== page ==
The media should play a crucial role in educating the public - to make them realise the impact of corruption on people's lives, former National Anti-Corruption Commission member Klanarong Chanthick said at a seminar yesterday.
Being a democracy was not enough, freedom of press must also be ensured for a country to prosper, he said.
Klanarong spoke in a seminar on the media and their role in fighting corruption held to mark the National Press Council’s 17th anniversary.
He expected the media to play an enhanced role in fighting corruption, adding that freedom of the press was vital in a democracy. There was a good opportunity now to raise serious concerns about corruption and to show the public how bad it could be, he said.
“Corruption has been embedded in our history for a long time. Although the practice was unacceptable during the Rattanakosin Kingdom, people became ignorant of it during World War II until then,” Klanarong said.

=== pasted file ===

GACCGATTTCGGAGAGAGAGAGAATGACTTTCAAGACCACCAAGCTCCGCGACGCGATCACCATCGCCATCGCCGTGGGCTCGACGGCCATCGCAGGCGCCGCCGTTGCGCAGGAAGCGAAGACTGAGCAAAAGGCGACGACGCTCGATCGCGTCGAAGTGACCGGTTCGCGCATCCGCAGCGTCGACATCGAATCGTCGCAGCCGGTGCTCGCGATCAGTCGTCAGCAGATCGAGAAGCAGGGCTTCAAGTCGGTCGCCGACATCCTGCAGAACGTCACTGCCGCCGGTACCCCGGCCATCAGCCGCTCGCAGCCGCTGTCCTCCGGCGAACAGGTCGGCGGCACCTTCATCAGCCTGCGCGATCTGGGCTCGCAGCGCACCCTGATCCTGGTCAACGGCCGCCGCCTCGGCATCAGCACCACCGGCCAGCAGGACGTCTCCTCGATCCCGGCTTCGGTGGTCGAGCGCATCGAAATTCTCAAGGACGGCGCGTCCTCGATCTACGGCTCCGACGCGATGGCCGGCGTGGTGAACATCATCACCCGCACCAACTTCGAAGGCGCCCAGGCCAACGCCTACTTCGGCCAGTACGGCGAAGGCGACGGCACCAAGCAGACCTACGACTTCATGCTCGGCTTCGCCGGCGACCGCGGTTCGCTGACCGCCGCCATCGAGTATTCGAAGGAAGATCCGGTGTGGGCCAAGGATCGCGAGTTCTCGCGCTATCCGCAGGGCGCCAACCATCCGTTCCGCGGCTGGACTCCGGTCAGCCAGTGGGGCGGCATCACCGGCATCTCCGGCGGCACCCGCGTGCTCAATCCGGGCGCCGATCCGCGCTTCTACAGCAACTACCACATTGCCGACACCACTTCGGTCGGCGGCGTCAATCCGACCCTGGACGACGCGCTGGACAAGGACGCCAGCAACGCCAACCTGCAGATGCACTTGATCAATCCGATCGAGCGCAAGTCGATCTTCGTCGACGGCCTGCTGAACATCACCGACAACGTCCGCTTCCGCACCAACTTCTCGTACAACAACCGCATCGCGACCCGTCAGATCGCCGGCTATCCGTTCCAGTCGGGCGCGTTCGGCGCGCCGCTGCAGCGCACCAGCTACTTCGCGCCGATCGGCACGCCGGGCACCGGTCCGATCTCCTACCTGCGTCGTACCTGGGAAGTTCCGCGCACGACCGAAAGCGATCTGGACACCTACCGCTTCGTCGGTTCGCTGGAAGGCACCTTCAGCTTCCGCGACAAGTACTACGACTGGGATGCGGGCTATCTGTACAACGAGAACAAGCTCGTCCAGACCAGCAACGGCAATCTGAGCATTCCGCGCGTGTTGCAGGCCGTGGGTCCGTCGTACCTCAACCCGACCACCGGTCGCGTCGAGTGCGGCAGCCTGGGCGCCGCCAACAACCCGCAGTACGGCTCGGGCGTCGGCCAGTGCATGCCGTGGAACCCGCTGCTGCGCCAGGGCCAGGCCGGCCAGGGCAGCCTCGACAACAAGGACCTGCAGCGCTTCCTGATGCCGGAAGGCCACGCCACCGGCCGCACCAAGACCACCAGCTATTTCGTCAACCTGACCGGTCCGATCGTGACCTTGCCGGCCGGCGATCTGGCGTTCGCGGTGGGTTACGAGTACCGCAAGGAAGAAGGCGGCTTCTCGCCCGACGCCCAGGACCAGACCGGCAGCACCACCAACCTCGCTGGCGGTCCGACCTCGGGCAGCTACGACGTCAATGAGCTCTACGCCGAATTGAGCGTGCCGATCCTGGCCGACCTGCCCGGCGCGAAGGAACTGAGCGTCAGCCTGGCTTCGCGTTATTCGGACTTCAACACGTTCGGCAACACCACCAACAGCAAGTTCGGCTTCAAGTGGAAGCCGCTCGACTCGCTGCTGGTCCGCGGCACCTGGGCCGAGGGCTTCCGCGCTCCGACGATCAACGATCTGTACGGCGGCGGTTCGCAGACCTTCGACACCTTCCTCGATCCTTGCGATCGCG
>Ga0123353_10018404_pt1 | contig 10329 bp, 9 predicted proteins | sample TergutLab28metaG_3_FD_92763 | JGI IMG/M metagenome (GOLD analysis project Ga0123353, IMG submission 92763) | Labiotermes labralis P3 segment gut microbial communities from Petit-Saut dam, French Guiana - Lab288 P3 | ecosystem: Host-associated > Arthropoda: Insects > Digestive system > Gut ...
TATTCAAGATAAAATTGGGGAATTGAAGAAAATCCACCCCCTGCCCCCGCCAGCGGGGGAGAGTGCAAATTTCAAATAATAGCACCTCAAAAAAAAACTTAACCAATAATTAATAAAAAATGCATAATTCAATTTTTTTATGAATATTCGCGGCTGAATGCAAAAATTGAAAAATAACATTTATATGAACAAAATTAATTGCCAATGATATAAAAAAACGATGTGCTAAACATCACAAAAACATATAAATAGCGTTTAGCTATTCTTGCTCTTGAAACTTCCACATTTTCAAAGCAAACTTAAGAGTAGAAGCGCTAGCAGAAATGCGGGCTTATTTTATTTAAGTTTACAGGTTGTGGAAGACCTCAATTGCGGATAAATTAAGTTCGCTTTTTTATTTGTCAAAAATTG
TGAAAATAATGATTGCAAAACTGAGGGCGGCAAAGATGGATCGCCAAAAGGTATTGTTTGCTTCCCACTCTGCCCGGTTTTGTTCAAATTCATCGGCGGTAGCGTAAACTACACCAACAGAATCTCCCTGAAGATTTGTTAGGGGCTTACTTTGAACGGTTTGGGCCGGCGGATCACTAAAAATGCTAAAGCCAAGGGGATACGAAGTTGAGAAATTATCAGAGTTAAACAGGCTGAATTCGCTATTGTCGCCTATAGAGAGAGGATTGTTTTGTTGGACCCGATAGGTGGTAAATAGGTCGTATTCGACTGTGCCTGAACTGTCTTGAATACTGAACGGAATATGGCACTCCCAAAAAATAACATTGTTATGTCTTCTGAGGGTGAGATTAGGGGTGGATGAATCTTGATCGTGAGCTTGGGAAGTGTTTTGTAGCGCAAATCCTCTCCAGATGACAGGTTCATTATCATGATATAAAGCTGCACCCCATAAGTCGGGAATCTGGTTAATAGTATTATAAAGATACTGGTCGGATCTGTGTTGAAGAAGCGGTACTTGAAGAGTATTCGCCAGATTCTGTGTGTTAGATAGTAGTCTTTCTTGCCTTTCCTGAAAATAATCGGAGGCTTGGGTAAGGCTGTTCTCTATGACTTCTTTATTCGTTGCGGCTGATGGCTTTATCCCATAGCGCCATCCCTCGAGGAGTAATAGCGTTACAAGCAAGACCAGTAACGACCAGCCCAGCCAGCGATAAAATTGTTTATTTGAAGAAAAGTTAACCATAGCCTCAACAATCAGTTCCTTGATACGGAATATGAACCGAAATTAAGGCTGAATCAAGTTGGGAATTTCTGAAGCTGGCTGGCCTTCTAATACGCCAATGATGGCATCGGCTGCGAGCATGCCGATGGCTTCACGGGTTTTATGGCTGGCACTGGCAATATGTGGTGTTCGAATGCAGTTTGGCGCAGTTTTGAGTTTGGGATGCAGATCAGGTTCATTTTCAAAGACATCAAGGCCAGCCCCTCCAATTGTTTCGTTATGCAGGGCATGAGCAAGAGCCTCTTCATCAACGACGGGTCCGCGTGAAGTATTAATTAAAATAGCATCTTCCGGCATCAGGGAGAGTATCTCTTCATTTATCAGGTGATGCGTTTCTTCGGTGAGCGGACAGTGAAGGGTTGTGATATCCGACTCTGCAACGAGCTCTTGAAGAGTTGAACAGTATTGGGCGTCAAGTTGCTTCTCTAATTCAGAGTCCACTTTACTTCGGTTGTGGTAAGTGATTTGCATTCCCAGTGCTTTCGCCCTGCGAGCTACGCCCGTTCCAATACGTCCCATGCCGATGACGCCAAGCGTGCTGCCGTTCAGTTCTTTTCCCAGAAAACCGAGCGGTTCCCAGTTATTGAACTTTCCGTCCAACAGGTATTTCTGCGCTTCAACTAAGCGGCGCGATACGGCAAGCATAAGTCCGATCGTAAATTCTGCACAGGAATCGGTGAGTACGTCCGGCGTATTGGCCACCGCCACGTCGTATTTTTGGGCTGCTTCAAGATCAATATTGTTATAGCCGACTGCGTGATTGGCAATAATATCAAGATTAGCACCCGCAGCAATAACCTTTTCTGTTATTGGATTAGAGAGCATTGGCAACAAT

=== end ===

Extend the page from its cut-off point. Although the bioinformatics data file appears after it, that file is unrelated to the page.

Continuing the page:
The media needed to let society know about the impact of corruption, as well as to reveal truth in the news, because media outlets can reach a large amount of the population.
He also said the media played a key role in providing knowledge and information to the public.
“Democracy and freedom of press are important factors in world transparency rankings. The new constitution should keep the 7th article of the 2007 Constitution, which had the purpose of preventing officials’ interfering [in state projects],” Klanarong noted.
As part of activities to mark the 17th anniversary, there was an award given to newspapers for outstanding editorials last year. An editorial by Kom Chad Luek (a sister paper of The Nation) won an honourable mention in this category.